The combination of end Akiem Hicks and nose tackle Eddie Goldman gives the Bears the beginnings of an excellent defensive line in their base 3-4.
By most accounts, Hicks has been the team’s defensive MVP in each of his two seasons since leaving the Patriots as an unrestricted free agent after the 2015 season. Always a strong run defender, the 6-foot-5, 336-pound Hicks had a career-best seven sacks in 2016. He exceeded that with team bests of 8½ sacks and 20 quarterback pressures in 2017.
Hicks led all Bears linemen in tackles both years, including 54 last year, and he has enough athleticism to move inside and contribute as a pass rusher in nickel. Goldman was second among Bears linemen last year with 43 tackles, very good production for a nose. He had just 1½ sacks last year but had 4½ as a rookie in 2015 and can push the pocket.
John Jenkins was added for inside depth last season on a one-year deal, but he was inactive for eight games and didn’t do much when he played, so the 6-foot-3, 327-pound veteran free agent isn’t expected back.
The Bears need 2016 third-round pick Jonathan Bullard to step up at the other DE spot this year, especially if steady, reliable veteran Mitch Unrein leaves in free agency. Bullard has occasionally displayed the explosiveness that enables him to make flash plays, but he needs to become a more consistent contributor.
Roy Robertson-Harris was an undrafted linebacker in 2016 but has grown into a 6-foot-7, 294-pound defensive end with potential, and he had 2 sacks in the final four games last season after earning increased playing time. He and Bullard could battle for a starting job.
Depth-wise there is just Rashaad Coward, an undrafted rookie last year who spent most of the season on the practice squad and played in just one game.
There is a wealth of D-line talent in free agency, although some of that could disappear before mid-March as teams re-sign their own UFAs. It’s unlikely a rebuilding team like the Bears would be interested in longtime studs like Kyle Williams and Haloti Ngata, who are still valuable players but are both 34.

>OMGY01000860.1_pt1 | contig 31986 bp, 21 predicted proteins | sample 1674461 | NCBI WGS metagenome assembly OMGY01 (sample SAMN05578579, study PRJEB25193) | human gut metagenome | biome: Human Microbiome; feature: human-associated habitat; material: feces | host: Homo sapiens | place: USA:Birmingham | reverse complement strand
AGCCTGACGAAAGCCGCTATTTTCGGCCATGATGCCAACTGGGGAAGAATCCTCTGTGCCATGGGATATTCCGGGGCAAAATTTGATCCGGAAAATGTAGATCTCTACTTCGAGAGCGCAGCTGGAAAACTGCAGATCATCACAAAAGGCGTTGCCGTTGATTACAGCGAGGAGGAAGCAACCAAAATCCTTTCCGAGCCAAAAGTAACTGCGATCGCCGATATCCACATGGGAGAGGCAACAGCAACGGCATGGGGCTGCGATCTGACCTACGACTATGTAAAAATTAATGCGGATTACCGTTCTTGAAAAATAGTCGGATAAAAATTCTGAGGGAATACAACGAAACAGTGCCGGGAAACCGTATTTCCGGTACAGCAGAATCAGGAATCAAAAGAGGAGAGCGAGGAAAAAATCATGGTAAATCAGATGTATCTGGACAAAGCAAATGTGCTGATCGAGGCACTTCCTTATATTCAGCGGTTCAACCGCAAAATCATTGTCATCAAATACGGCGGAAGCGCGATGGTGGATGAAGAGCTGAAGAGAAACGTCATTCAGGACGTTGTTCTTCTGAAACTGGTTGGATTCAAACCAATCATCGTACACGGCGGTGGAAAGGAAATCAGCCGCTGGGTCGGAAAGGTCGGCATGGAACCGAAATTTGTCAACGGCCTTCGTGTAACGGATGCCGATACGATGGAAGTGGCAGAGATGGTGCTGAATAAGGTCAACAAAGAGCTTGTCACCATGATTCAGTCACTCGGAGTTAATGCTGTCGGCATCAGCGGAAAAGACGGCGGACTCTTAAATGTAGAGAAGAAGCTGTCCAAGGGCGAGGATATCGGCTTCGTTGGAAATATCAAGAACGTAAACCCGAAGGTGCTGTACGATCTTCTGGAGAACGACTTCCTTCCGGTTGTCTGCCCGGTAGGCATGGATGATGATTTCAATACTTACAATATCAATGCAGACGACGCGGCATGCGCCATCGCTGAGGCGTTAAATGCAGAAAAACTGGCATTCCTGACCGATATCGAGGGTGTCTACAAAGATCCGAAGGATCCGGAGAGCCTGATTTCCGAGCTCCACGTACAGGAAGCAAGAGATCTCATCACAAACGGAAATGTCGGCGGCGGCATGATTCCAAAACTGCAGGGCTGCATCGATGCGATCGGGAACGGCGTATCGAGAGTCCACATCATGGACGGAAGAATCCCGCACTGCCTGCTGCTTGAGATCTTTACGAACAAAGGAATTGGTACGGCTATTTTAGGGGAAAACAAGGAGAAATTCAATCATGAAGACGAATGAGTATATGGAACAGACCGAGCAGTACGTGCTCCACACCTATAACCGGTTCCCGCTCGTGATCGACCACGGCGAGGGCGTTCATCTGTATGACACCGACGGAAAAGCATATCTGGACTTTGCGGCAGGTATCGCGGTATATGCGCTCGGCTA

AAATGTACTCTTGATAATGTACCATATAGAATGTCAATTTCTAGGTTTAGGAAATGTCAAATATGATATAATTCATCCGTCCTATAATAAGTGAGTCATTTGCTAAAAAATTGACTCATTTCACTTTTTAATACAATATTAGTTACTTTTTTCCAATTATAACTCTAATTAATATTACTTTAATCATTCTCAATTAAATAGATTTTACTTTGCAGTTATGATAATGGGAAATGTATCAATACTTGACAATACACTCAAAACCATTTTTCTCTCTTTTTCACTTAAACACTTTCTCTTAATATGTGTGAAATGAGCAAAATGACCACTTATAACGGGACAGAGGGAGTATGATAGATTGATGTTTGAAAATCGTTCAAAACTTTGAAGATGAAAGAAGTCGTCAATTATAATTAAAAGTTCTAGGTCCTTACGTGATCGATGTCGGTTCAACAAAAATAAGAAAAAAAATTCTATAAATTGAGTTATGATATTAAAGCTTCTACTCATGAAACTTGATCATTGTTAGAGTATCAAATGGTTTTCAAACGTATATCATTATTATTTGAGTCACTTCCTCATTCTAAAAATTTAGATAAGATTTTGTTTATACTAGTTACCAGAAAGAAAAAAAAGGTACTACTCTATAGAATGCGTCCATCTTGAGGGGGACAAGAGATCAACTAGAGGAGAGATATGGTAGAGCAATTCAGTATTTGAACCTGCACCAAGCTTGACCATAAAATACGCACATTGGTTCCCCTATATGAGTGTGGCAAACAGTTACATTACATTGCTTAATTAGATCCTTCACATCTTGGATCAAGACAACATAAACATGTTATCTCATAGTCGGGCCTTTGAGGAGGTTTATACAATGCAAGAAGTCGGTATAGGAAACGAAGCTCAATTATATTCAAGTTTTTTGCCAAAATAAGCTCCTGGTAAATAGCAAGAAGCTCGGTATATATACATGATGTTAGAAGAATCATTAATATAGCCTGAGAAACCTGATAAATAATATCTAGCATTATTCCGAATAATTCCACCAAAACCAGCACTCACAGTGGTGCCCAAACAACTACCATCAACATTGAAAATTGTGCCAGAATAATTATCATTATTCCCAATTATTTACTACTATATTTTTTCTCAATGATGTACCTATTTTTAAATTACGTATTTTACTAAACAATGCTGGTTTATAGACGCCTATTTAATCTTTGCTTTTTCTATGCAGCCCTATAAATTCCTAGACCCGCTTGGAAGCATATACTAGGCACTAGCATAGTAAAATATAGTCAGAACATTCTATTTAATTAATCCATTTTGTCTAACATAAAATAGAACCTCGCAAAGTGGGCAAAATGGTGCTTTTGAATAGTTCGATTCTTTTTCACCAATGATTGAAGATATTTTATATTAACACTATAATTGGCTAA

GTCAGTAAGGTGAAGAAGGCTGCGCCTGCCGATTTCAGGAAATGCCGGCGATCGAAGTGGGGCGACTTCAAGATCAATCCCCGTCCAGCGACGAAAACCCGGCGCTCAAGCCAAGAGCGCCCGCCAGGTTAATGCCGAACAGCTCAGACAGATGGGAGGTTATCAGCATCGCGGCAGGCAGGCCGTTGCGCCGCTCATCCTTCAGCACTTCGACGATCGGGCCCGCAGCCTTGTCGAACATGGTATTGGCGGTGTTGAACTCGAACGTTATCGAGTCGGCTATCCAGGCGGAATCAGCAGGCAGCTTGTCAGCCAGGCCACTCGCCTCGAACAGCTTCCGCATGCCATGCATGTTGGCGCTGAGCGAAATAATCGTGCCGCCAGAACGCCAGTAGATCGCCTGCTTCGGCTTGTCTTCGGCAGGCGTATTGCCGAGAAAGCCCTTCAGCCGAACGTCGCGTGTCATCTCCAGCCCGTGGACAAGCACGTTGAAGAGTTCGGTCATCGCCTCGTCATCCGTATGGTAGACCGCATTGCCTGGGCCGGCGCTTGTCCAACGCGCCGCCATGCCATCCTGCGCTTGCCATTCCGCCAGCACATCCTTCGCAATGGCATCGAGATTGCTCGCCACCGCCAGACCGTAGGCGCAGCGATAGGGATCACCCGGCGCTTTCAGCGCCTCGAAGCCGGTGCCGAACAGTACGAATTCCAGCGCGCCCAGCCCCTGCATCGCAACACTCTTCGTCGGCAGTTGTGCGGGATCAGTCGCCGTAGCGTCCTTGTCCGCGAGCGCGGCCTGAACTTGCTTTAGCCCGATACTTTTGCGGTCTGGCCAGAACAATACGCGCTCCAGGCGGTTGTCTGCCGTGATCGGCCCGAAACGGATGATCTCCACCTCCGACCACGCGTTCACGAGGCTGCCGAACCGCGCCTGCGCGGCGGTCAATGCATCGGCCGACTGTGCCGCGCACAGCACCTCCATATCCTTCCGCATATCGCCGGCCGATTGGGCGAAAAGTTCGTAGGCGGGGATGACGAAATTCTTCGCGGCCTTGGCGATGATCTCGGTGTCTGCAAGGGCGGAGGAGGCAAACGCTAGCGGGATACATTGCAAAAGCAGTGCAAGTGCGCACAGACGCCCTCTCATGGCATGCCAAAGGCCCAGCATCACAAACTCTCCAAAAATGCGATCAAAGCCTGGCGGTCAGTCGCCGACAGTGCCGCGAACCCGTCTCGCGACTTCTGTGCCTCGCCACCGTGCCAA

Sheldon Richardson and Dontari Poe are younger, more expensive options. Poe, a massive (6-3, 346-pound) nose tackle, played in Kansas City from 2012-16, when Bears head coach Matt Nagy was on the Chiefs’ staff. Both are just 27 and have some pass-rush ability. Richardson would be an end in the Bears’ base, but he could move inside in nickel.
More affordable would be the Eagles’ run-stuffing nose Beau Allen or the Panthers’ Star Lotulelei, a 2013 first-round pick who has been a bit of a career underachiever. But he’s missed just five starts in five years on an excellent defense.
Lotulelei’s younger brother, Lowell, had a disappointing 2017 season at Utah but could be worth a late-round gamble based on his play a year earlier. In 2016, he played at a lighter weight, showed better agility and much greater enthusiasm as a blocker-occupying run defender.
Washington’s run-stuffing nose tackle Vita Vea is the top 3-4 lineman in this year’s draft. He could line up at any D-line spot in the Bears’ base but won’t add much to the pass rush.
As usual, Alabama has some top pro prospects. Da’Ron Payne might be the first player taken, if all his tape looked like the National Championship game, when he was especially disruptive. Regardless, he’s still a first-round talent. At 6-2, he’s a bit short for a 5-technique in a 3-4, but he has many skills – strength, explosion, tenacity -- that translate to almost any position in any scheme.
Payne’s teammate, Da’Shawn Hand, is also scheme diverse but lacks some bulk and was never a consistent performer at Alabama. He has the potential to be great, but could be a boom-or-bust player and because of that will be pushed into the second day or later.
Stanford’s Harrison Phillips has grown into a 6-foot-4, 295-pounder with versatility. Amazingly, he led the Cardinal in tackles last season with 103, rare production for a lineman, and 17 of his tackles were for negative yardage. Depending on his Combine performance, Phillips may elevate himself into first-round consideration.